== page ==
Whether I like it or not, I have to admit that celebrities do play a (sometimes big) role in public relations. Celebrity endorsement has for a long time been one of the go-to strategies for some fields of public relations. If you don’t incorporate it in your campaign, you probably at least thought about it in the process. The problem for PR has always been the budget or the actual cost of celebrity endorsers and the question would the money spent on them be otherwise better used in some other aspect of the campaign. But the very end of the 20th century brought a global craze for something that was the answer to the advertising/PR prayers. Into our everyday lives and our everyday chitchat came reality television.
Although it existed before, the explosion of the genre came with the popularity of Big Brother and Survivor i Continue reading →
In the world of public relations, we are constantly being reminded through lectures, blogs, everyday conversation and advice of the importance of responding to a brief well and creating the right campaign to respond to a brief and win the account. On the other side, something I learned in the corporate comms lectures, the importance of creating a good brief is as, or even more, important.
Nobody knows better than the client of the reasons for doing a PR campaign. If the client wants a PR campaign and they can’t tell why, they are not yet ready for a PR campaign. The better the brief, the higher the chances of a better Continue reading →
The complicated relationship between PR professionals and journalists has been analysed and will be analysed as long as the media exists. Journalists are looking for stories, investigating, critically analysing and informing the public and the society of the events worth knowing. PR professionals are looking to create events that are newsworthy, that deserve to be covered by the journalists and appear in the public eye as well as handling reputational issues for their stakeholders.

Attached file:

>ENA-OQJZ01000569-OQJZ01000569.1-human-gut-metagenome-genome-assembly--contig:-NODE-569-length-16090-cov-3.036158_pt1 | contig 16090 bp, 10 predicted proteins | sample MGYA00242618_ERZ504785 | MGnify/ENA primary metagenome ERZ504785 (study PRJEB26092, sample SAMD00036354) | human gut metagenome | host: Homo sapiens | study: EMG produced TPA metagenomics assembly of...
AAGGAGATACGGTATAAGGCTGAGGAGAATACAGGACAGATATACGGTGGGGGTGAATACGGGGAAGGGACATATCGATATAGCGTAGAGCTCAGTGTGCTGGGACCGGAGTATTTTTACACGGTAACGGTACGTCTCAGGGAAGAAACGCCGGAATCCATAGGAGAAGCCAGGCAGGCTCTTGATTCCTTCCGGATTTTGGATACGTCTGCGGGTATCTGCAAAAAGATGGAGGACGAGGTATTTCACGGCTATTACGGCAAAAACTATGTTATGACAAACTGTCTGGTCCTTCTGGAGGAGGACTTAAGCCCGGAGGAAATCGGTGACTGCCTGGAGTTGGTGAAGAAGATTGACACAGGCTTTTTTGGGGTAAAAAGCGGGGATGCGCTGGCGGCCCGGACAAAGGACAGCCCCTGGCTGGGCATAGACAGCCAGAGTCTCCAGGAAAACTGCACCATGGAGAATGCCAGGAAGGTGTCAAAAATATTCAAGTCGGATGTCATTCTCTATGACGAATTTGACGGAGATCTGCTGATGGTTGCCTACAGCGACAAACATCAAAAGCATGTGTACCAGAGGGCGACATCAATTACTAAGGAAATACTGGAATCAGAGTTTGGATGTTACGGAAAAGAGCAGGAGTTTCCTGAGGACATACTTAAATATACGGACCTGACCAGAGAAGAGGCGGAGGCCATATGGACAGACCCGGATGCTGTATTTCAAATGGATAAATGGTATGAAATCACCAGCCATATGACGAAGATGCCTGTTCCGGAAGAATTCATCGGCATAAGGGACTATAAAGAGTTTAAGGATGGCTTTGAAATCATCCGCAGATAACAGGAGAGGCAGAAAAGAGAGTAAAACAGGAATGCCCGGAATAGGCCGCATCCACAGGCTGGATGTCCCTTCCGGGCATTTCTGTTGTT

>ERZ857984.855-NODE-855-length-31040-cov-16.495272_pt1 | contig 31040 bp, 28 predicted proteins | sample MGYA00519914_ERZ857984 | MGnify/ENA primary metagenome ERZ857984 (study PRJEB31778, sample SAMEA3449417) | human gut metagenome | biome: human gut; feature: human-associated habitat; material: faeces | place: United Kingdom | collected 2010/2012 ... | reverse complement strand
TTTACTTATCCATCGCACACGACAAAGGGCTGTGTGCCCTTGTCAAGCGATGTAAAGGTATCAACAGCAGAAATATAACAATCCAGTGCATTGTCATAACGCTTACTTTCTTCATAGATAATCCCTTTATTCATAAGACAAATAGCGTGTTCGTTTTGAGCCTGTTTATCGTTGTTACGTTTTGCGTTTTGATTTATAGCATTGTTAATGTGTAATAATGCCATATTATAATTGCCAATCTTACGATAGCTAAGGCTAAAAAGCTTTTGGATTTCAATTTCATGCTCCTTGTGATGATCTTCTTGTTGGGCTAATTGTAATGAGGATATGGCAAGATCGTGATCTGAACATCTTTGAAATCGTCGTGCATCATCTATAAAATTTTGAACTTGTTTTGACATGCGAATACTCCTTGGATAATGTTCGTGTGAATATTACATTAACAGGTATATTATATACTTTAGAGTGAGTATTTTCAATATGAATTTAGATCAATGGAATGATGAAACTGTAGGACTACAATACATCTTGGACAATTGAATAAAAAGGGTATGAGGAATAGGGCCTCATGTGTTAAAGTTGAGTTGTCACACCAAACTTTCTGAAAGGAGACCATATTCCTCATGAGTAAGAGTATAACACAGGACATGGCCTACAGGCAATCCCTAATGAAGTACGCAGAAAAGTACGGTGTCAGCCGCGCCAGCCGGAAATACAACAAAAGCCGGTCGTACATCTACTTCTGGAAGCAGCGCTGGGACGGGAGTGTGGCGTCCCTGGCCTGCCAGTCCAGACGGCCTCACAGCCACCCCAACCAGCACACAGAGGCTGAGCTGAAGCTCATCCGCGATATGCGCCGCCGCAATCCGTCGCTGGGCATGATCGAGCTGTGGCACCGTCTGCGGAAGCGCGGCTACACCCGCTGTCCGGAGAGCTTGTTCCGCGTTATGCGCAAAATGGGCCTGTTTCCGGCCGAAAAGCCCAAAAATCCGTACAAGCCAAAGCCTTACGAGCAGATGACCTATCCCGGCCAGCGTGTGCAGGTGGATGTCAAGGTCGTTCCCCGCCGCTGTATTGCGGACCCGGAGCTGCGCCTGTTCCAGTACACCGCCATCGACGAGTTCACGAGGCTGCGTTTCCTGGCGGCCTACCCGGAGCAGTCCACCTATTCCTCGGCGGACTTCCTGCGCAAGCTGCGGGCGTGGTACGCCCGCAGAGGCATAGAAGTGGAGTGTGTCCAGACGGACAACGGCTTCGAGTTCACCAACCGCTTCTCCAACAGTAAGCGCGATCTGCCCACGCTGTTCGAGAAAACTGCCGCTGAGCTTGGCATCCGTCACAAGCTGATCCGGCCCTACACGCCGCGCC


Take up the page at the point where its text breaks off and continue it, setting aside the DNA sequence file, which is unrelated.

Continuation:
The question of how PR pros should approach journalism can provide different outcomes. Although I consider that in today’s world of information overflow, the view ‘to be a good PR, you need to be a journalist first’ is Continue reading →
After writing the previous post, about the PR ecosystems of power, I came up with an interesting idea. A week ago, along with my PRWeek, a little booklet called Power Book 2013 – ‘The definitive guide to the most influential people in PR’ came in (sponsored by Ogilvy PR). A booklet filled with PR seniors, heads of comms, MD’s, agency leaders as well as industry leaders in the UK. Think of this as a power ecosystem, a fish tank. Along with other questions, what draw my attention the most was the last one – One word to describe PR in 2013.
Forget about books, journal texts, blogs, even 140 characters…one word. PRWeek stated that ‘challenging’ was the resounding winner with Continue reading →
With the ability and the possibility to influence the public opinion and alter people’s perceptions, comes great power. With great power comes great responsibility. The ability to handle this kind of power in the world of public relations requires the realization of how the world of PR works. An interesting idea and the approach to the world of PR from the perspective of power, is raised in Heath (2010) with the introduction of the ideas of systems and meaning.
The meaning is the struggle to define what power resources are and who are the brokers Continue reading →